Last year I did a profile of crochet metal artist Ruth Asawa. I’m thinking about her work again now because this amazing San Francisco artist passed away a month ago at the age of 87. Just before I heard about her death I had reserved a book about her from the San Francisco Public Library after seeing a recommendation for it from a friend. I have been devouring this book, called The Sculpture of Ruth Asawa: Contours in the Air, all month; it is rich in both images and information.
Ruth Asawa Describes Her Crochet Metal Technique
Much of Asawa’s work is on view to the public here in San Francisco, including some of her crochet wire sculptures. I have seen the ones that are at the DeYoung museum. They’re beautiful but you can’t always tell that they are crochet if you’re not familiar with her process, just because it’s tough to see those stitches sometimes when they are uniquely done in metalwork.
In The Sculpture of Ruth Asawa, she describes how she was originally working in 2d drawing and painting art, “but in the spring of 1948 she decided to try sculpture”. She had gone down to spend a summer in Mexico teaching village children how to draw and while she was there she had learned to crochet wire baskets from the locals. She then returned to where she was studying at Black Mountain and proposed a project to make wire crochet sculptures, something that it seems no one else was doing in art at the time, with the exception perhaps of Arline Fisch.
In the book, she explains “the crochet loop” she had learned, saying that it:
“is like an ‘e’. You begin by looping a wire around a wooden dowel, then making a string of e’s, always making the same e loop. You can make different sized loops depending on the weight of the wire and the size of the dowel. You can loop tight and narrow or more open and loose. The materials are simple. You can use bailing wire, copper wire, brass wire. We used whatever we had. It’s an amazing technique.”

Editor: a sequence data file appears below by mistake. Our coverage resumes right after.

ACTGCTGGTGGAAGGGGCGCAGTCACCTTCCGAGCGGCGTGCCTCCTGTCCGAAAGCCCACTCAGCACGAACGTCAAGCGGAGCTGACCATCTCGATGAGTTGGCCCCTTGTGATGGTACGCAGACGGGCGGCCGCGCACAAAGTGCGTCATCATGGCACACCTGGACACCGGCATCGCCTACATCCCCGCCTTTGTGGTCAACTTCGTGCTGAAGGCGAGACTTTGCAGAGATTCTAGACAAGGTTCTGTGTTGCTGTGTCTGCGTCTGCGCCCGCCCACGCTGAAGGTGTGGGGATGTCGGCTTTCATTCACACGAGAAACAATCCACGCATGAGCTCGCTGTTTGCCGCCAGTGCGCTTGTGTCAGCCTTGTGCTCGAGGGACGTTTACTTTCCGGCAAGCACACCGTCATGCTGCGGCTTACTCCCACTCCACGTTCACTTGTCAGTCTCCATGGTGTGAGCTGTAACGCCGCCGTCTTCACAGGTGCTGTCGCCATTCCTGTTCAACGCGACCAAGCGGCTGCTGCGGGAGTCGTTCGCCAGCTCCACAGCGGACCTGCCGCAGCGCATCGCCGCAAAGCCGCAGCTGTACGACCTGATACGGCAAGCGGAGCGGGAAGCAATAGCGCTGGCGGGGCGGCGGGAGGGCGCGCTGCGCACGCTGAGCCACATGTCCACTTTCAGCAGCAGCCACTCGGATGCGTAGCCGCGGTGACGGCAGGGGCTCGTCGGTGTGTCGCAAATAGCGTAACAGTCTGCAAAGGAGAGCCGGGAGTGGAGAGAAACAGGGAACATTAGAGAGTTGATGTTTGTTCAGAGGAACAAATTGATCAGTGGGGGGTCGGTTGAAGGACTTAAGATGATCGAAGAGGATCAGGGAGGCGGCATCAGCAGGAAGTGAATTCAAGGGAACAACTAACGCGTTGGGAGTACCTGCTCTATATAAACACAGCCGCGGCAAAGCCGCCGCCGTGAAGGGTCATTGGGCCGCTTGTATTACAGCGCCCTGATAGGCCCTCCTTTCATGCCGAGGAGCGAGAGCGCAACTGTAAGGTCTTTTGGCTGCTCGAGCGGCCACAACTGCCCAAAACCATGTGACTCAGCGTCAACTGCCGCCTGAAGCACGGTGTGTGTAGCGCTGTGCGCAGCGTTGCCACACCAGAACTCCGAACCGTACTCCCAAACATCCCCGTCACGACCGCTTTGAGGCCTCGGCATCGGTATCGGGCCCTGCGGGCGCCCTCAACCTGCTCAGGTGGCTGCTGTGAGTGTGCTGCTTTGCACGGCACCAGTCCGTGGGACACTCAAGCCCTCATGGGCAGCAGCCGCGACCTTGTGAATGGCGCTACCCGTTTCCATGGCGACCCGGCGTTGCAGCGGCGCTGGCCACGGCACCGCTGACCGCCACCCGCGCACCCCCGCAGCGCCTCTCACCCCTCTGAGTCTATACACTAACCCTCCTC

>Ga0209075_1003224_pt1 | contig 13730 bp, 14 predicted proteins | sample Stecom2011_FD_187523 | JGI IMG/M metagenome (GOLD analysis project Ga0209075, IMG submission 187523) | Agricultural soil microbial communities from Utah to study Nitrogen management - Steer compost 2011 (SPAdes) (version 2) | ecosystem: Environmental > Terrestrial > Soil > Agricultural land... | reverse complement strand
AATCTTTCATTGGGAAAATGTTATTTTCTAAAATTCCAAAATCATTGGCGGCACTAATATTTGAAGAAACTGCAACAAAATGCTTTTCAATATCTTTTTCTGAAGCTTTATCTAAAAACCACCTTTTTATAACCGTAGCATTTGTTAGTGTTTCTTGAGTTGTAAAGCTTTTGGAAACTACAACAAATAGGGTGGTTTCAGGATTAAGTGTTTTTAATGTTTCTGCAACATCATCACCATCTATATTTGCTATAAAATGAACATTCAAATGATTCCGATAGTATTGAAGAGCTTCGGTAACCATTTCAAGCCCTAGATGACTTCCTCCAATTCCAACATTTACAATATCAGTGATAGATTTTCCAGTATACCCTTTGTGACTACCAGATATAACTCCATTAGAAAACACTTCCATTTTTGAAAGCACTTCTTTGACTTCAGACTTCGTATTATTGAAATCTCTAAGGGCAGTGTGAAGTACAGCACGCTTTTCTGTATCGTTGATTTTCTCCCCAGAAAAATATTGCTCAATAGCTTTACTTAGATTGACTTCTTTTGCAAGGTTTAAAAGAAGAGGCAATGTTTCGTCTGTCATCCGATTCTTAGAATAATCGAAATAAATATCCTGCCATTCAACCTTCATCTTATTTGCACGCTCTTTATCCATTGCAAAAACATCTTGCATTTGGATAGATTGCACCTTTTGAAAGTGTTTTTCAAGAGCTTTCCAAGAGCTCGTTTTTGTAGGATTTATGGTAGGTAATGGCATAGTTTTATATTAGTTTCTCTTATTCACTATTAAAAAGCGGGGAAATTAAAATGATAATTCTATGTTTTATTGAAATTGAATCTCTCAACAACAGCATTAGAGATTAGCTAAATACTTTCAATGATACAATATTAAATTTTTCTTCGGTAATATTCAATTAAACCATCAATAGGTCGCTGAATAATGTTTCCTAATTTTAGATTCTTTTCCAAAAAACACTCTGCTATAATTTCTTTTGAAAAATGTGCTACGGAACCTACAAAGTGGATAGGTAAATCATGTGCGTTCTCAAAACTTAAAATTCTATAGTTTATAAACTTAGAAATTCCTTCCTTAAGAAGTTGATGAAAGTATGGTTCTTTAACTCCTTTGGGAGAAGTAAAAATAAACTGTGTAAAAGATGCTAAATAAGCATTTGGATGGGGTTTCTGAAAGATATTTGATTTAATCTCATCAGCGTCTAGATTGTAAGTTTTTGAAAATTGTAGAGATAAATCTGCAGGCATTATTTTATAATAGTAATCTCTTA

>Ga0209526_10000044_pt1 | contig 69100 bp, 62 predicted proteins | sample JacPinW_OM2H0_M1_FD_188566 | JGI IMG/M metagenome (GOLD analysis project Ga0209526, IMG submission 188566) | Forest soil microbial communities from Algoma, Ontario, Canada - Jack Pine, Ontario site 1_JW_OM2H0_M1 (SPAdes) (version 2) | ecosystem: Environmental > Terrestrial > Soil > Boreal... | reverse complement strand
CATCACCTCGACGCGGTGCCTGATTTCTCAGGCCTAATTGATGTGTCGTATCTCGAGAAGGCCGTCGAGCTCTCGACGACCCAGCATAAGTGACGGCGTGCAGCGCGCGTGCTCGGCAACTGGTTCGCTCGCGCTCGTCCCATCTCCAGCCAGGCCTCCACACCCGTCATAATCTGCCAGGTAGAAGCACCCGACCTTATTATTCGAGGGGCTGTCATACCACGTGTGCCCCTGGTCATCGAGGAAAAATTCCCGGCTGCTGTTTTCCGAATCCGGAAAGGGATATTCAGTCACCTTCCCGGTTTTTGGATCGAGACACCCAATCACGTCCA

She goes on to say:
“All my wire sculptures are made from the same loop. And there’s only one way to do it. The idea is to do it simply, and you end up with a shape. That shape comes out working with the wire. You don’t think ahead of time, “this is what I want”. You work on it as you go along. You make the line, a two-dimensional line, then you go into space, and you have a three-dimensional piece. It’s like a drawing in space.”
Getting Crochet Art Into Museums
Ruth was really at the forefront of an art movement that came to a peak in the 1970s, a movement that combined art and craft in new ways and forced the fine art world to accept the blurring of these lines. It wasn’t easy. From the book:
“In the spring of 1950, she submitted a looped-wire piece to the San Francisco Art Association Annual at the San Francisco Museum of Art, located then in the Veteran’s Building. She was delighted to receive a letter form the Association saying that her piece was accepted, her first participation in a San Francisco art show. Then she received a second letter saying, regrettably, it was a clerical mistake. There was some question, it seems, about it being a sculpture since it did not stand on its own. To suggest to a former student of free-thinking Black Mountain that Ruth’s piece did not qualify as a sculpture was not acceptable. Al (her husband) called Grace McMann Morley, then the first director of the San Francisco Museum, and complained. Ms. Morley looked at the piece and agreed. Ruth was in the show.”
Ruth Asawa’s Home
The book has some beautiful images of Ruth’s crochet sculptures hanging in her home. How inspiring!
Ruth at Work
I love seeing the photos of Ruth Asawa at work on her crochet sculptures. There are many more in the book, including some that show her laying down on a bed and doing her wire crochet. Amazing.